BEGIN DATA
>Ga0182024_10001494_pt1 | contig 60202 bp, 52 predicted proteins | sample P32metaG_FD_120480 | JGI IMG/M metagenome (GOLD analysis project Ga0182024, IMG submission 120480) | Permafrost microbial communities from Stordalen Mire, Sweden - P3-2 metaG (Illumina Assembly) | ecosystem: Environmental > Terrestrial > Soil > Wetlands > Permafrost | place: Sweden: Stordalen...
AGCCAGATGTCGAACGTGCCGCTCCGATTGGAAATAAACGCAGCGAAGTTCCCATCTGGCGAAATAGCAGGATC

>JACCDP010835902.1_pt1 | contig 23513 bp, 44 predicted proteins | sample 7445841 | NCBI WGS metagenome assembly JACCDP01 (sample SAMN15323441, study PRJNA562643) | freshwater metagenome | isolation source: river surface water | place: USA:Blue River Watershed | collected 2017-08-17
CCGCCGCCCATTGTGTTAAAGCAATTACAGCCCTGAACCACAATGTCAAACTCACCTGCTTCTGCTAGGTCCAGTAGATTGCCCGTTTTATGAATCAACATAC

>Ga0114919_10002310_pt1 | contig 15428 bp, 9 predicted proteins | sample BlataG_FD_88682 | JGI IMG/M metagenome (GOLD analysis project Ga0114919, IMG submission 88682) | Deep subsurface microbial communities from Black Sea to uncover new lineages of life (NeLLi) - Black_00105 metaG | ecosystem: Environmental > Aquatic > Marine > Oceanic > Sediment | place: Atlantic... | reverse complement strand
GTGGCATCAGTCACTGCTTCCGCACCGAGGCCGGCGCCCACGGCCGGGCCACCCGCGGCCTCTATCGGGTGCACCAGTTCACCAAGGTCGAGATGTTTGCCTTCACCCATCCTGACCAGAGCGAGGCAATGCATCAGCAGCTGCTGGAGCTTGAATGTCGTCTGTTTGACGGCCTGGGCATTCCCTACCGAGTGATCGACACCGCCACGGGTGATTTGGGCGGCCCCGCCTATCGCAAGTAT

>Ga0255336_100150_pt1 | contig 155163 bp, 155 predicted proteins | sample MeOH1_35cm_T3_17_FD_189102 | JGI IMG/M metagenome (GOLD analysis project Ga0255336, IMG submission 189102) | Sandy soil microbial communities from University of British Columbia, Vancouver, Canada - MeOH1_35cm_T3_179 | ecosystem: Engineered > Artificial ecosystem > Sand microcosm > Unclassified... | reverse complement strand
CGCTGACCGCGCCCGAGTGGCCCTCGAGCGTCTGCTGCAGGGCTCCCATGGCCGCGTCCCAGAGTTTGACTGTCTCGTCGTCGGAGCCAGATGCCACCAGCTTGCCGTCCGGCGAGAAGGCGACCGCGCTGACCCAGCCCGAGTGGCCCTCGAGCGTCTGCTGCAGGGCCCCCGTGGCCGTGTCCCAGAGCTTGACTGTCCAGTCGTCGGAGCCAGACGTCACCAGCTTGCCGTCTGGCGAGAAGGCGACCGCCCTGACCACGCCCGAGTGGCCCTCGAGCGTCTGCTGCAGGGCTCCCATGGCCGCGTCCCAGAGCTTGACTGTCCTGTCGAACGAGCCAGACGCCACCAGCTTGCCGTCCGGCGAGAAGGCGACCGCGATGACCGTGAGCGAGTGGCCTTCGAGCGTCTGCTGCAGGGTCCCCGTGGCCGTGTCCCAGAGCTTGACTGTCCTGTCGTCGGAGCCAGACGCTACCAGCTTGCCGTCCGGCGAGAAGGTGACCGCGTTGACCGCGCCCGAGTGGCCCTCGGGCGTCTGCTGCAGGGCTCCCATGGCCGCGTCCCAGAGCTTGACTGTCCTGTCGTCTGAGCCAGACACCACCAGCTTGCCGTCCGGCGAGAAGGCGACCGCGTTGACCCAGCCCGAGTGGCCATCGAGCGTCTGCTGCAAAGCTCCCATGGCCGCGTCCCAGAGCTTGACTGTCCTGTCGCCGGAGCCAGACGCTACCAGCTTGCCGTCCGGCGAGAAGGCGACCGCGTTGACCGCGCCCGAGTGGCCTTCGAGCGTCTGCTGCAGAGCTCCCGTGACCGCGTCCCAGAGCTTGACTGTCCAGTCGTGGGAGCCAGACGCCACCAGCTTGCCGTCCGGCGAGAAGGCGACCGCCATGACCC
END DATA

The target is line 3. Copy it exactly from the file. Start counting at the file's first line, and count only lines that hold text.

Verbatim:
>JACCDP010835902.1_pt1 | contig 23513 bp, 44 predicted proteins | sample 7445841 | NCBI WGS metagenome assembly JACCDP01 (sample SAMN15323441, study PRJNA562643) | freshwater metagenome | isolation source: river surface water | place: USA:Blue River Watershed | collected 2017-08-17